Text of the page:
Fishermen in India say a local Adani project is harming them and killing off sea life, warning Australia to be wary as Queensland’s Premier Annastacia Palaszczuk prepares to decide whether to proceed with the Carmichael coal mine.
Ms Palaszczuk and eight regional mayors are preparing to sit down with the chairman of Adani Enterprises, Gautam Adani, ahead of the company deciding whether to proceed with the proposed mine.
The Queenslanders will be shown the Adani’s Gujarat port and power station, which itself has a chequered environmental record, of which the local fishermen said Australia should be wary.
Noor Mohammad — a fisherman in coastal Gujarat —said his home used to be in Mundra, where Adani’s port and power project now stands.
He was forced out when the Adani project started, and relocated with his wife, two sons and their families to a camp nearby.
But he and other fishermen, like Buddha Ismail, said the destruction of tidal mangroves and ash from coal burnt at the power station had damaged the fishing.
“The Adani project is harming us. Their coal dust and stream discharge are harming us,” Mr Mohammad said, adding he now caught a quarter of what he used to.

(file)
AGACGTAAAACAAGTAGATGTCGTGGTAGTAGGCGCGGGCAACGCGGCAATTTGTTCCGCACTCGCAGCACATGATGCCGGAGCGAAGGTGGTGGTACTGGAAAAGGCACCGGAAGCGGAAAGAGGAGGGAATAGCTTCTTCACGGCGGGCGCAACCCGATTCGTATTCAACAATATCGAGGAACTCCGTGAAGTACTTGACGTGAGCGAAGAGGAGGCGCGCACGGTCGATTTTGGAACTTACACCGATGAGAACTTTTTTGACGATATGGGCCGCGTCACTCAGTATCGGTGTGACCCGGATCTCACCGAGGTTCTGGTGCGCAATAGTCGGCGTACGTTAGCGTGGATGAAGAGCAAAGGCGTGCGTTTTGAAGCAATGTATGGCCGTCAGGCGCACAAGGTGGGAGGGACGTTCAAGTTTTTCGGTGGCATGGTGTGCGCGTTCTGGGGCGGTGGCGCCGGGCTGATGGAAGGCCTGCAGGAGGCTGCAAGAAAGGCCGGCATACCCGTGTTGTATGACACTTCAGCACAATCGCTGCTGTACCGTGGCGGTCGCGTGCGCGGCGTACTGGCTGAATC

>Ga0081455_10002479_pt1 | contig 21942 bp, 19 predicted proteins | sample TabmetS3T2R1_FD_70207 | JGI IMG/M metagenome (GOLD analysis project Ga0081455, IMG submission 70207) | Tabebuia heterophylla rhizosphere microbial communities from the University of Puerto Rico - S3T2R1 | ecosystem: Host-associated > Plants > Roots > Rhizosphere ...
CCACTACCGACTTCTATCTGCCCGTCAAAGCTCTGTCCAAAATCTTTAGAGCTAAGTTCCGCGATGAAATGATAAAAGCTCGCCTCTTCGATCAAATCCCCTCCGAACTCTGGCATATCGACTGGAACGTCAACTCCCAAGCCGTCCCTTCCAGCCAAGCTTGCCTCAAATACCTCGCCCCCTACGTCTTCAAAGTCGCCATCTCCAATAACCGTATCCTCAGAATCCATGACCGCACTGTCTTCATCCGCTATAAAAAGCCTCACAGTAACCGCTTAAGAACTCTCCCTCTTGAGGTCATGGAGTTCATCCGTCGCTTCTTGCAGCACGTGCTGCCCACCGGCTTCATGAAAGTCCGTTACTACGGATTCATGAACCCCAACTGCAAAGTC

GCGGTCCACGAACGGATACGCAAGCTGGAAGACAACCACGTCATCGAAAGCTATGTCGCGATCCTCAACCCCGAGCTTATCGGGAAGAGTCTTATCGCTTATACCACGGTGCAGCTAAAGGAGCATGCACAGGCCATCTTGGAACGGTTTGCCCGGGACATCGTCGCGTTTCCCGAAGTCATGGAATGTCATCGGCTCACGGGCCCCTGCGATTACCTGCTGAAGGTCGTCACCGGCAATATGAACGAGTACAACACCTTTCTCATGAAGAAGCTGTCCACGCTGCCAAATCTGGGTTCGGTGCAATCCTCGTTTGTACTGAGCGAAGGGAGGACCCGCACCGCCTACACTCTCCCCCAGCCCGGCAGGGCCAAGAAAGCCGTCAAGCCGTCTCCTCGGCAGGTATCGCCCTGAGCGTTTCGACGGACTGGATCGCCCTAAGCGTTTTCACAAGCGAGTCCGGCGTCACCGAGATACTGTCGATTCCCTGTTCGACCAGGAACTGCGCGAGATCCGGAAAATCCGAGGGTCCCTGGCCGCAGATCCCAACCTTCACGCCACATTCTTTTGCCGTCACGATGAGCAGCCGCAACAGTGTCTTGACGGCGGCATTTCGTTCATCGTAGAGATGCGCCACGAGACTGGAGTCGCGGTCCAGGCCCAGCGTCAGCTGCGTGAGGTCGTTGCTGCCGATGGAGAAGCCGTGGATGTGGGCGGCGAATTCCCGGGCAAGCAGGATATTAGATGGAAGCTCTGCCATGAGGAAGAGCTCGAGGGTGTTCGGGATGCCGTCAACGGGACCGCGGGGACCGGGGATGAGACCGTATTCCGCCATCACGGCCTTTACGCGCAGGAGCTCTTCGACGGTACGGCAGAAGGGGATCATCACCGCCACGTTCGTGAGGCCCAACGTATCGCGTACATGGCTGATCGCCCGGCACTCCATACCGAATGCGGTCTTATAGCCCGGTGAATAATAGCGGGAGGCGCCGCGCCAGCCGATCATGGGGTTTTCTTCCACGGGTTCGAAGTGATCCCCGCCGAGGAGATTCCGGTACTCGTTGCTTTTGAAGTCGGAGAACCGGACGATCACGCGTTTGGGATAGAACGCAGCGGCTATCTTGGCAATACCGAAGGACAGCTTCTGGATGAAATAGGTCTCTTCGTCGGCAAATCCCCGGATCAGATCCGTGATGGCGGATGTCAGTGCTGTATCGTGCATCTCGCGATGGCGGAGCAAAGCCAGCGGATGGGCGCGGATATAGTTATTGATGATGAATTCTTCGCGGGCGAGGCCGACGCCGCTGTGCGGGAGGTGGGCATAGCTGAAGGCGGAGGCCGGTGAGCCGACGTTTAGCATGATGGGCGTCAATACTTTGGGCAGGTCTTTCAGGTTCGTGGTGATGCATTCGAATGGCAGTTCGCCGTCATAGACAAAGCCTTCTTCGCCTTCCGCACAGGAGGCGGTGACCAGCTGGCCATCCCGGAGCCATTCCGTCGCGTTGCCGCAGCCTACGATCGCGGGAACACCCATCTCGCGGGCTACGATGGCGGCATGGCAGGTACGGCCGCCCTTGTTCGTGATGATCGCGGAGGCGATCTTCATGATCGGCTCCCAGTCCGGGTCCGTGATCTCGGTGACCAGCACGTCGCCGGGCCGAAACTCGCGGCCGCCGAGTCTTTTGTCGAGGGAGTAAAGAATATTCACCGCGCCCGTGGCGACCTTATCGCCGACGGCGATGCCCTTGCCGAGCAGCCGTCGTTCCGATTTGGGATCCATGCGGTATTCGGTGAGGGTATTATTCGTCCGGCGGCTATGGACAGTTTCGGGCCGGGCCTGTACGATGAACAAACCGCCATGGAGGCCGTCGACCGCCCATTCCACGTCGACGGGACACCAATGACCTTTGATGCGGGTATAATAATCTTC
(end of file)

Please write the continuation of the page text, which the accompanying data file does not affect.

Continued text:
“There are no fish in the sea water near the coast. All living creatures are dead.”
Adani was heavily criticised for a series of environmental breaches during construction that included destruction of mangroves, failure to regulate the ash generated by the power plant and altering the flow of waterways to the fishing’s detriment.
At Hazira, another site on the Gujarat coast, early last year a court ordered the company to pay nearly $5 million in reparation for illegal construction work, which damaged the environment and deprived 80 fishing families of their access to the sea.
Mr Mohammad and Mr Ismail said based on their experiences Australia should be wary of Adani.
“From our side, we want to tell them that they should force [the] company to run away,” Mr Mohammad said.
“I want to suggest them to not allow an [Adani] plant there,” Mr Ismail said.
The ABC sought comment from Adani on measures it had taken to address the ash problem, identified in a key environmental report in 2013, but received no response before the deadline.
Mundra is slated to receive coal from the Queensland Carmichael mine if it goes ahead.
Adani said coal would help expand power generation, providing some jobs and critically, cheap electricity to 100 million Indians still without.
Despite their criticism, the fishermen both admitted they would see things differently if their sons worked with the company.